Why you should care

Because what starts as a delicious soup comes with an unexpected surprise.

Italians love big meals, and the sequence of courses is sacred: appetizer, first course, second course, contorno (accompanying veggies or potatoes), fruit and dessert. Messing with this tradition is a cause for raised eyebrows everywhere.

But that’s exactly what happens in the coastal Adriatic town of Vasto, where its renowned fish soup shakes everything up. Why? Because it combines fish and pasta, both of which are considered separate first courses. Essentially, it’s like having a gut-busting double first course. Most Italian coastal hamlets boast their own special fishy broth under various names. However, Vasto’s brodetto (meaning “little broth”) is the best you’ll find. And once the fish soup is in your belly, you might not have room for anything else. Warning: Don’t let it get to that point. I was unbelievably full, but it was certainly worth it.

When the steaming pot of fish soup arrives, you’ll be staring down into the wide, bulging eyes of boiled king prawns, rays, mullets, soles, redfish and scampi.

Eating brodetto is a ritual. Italians have a saying: “Even the eyes must be satisfied first, then the taste buds.” When the steaming pot of fish soup arrives, you’ll be staring down into the wide, bulging eyes of boiled king prawns, rays, mullets, soles, redfish and scampi. The fish are served in the guazzetto style (meaning “splashing around”) in a savory pool of half-ripe tomatoes dubbed mezzotempo, parsley, pepperoni and garlic. The tomatoes are grown between winter and summer, “and without them, brodetto would be watered down,” warns local gourmand Gianfranco Bonacci. The tomato sauce is delicate, unlikely to cause indigestion — it won’t “catch the elevator” going up and down your food pipe, as Italians say. Garlic works to enhance but not overpower the dish. So all you taste is the sea in your mouth.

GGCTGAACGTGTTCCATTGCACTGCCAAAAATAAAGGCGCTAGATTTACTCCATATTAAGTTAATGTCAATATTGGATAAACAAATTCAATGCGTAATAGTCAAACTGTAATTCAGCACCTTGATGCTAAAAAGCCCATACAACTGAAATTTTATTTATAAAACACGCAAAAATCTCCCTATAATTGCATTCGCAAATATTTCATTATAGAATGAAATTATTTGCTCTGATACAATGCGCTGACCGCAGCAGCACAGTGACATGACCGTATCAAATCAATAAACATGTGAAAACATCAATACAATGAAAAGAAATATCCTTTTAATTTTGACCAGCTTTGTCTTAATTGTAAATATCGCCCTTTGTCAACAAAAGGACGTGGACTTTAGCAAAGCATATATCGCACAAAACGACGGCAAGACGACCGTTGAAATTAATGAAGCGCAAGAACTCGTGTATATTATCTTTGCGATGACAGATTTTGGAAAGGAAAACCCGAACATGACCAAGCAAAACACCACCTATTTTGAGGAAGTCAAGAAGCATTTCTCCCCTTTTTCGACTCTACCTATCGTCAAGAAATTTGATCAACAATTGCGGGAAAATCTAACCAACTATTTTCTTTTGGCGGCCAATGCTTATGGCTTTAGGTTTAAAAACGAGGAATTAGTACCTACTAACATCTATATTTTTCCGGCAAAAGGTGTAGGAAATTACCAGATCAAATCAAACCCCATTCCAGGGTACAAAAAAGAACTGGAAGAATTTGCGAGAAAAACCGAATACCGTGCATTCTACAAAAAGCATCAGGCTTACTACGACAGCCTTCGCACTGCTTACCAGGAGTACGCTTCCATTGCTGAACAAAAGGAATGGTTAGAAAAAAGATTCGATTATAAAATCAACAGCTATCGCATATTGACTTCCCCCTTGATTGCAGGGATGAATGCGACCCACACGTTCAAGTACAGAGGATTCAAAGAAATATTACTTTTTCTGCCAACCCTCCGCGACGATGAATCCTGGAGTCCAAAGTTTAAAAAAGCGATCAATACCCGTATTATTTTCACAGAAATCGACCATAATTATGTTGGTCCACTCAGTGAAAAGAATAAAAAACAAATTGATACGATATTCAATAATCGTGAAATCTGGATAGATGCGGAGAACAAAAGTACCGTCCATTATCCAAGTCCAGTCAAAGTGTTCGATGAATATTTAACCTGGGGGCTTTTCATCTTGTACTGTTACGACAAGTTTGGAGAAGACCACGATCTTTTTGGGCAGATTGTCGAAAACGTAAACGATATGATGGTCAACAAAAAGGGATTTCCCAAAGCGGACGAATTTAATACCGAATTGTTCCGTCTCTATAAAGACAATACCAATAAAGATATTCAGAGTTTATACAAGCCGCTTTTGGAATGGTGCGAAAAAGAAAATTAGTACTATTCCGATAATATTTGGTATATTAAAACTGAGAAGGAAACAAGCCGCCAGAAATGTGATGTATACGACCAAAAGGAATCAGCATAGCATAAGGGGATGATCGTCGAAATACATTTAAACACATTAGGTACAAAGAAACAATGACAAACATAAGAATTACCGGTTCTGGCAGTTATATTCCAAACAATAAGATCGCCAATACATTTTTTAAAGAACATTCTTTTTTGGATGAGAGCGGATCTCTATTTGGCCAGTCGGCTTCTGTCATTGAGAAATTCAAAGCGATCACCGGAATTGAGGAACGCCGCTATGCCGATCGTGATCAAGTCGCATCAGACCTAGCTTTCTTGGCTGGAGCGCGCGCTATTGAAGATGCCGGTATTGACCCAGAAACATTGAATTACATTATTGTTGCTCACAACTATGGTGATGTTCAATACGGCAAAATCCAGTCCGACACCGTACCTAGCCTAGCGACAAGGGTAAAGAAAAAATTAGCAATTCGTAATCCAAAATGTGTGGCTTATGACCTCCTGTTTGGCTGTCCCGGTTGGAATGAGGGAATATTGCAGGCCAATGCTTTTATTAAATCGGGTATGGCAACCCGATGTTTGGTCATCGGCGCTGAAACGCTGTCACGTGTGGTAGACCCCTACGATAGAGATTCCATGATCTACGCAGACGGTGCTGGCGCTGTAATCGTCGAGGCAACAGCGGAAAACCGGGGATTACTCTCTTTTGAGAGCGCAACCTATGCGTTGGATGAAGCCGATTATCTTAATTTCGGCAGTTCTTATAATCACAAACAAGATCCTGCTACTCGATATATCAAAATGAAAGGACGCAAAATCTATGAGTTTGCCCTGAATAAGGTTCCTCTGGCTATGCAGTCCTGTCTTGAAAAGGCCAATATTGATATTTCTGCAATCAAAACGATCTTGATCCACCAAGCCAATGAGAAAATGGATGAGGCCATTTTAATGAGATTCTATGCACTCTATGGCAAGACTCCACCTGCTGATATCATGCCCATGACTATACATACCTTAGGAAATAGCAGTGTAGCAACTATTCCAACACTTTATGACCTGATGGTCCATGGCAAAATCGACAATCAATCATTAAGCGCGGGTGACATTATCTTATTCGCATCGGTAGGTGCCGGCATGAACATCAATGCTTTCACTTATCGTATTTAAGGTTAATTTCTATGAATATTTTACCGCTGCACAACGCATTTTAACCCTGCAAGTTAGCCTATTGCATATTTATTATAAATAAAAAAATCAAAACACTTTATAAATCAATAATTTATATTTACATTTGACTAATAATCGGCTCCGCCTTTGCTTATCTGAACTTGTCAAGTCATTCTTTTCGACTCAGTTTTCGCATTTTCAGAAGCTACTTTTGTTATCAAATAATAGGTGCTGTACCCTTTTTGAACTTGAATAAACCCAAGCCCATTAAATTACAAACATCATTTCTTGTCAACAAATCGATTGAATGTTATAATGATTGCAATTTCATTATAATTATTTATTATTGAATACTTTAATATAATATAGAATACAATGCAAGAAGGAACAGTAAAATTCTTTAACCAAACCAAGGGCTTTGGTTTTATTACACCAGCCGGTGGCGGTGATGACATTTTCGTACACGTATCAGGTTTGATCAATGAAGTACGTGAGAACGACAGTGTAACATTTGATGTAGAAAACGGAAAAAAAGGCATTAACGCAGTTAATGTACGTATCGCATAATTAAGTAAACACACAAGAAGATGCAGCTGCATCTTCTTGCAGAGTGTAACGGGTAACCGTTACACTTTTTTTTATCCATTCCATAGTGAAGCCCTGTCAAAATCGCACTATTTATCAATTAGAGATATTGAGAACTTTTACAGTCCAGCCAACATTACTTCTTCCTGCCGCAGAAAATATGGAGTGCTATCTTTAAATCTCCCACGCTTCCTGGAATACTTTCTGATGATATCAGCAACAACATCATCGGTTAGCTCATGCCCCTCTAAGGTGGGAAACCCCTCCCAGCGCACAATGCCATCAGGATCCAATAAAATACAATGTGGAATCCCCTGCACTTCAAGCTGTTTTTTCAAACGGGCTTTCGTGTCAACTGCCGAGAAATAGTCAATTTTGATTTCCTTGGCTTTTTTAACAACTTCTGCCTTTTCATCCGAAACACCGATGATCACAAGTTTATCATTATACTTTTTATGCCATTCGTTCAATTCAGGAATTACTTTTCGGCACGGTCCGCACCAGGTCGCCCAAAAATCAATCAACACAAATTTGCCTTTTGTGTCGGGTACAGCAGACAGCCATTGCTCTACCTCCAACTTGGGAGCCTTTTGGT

Eating brodetto is an experience itself. But you’ll need to bring a buddy: You can only order the soup in pairs; restaurants won’t cook it for solo slurpers. It’s served in a huge ceramic bowl, and diners are encouraged to place slices of grilled bread at the bottom, letting it soak in the fishy liquid. But be warned: Too many slices may equal regret. Because just when you think the meal is nearing its end, when you can almost feel the fish swimming around in your belly, the “magic moment” arrives, says Bonacci. This is when thin spaghetti, called capelli d’angelo (angel hair pasta) is unexpectedly tossed into the pot with the remaining sea broth. Ta-da! All courses served as one. (And you have to eat the pasta too, or risk ridicule by the locals. It is a culinary feat, costing around $32 per person.) Combining courses has always been part of the Vasto tradition, says Maria Pia Rossi, a local: “Poor fishermen families tended to eat once a day at dinner, when all generations gathered around a huge pot that contained all courses in one.”

It’s best not to go looking for brodetto when fishing season is over, from September to November. But you might be able to find a restaurant owner willing to serve you a batch whipped up from an illegal night catch. Just place your order about a week prior to your dining date. And don’t tell anyone about it.

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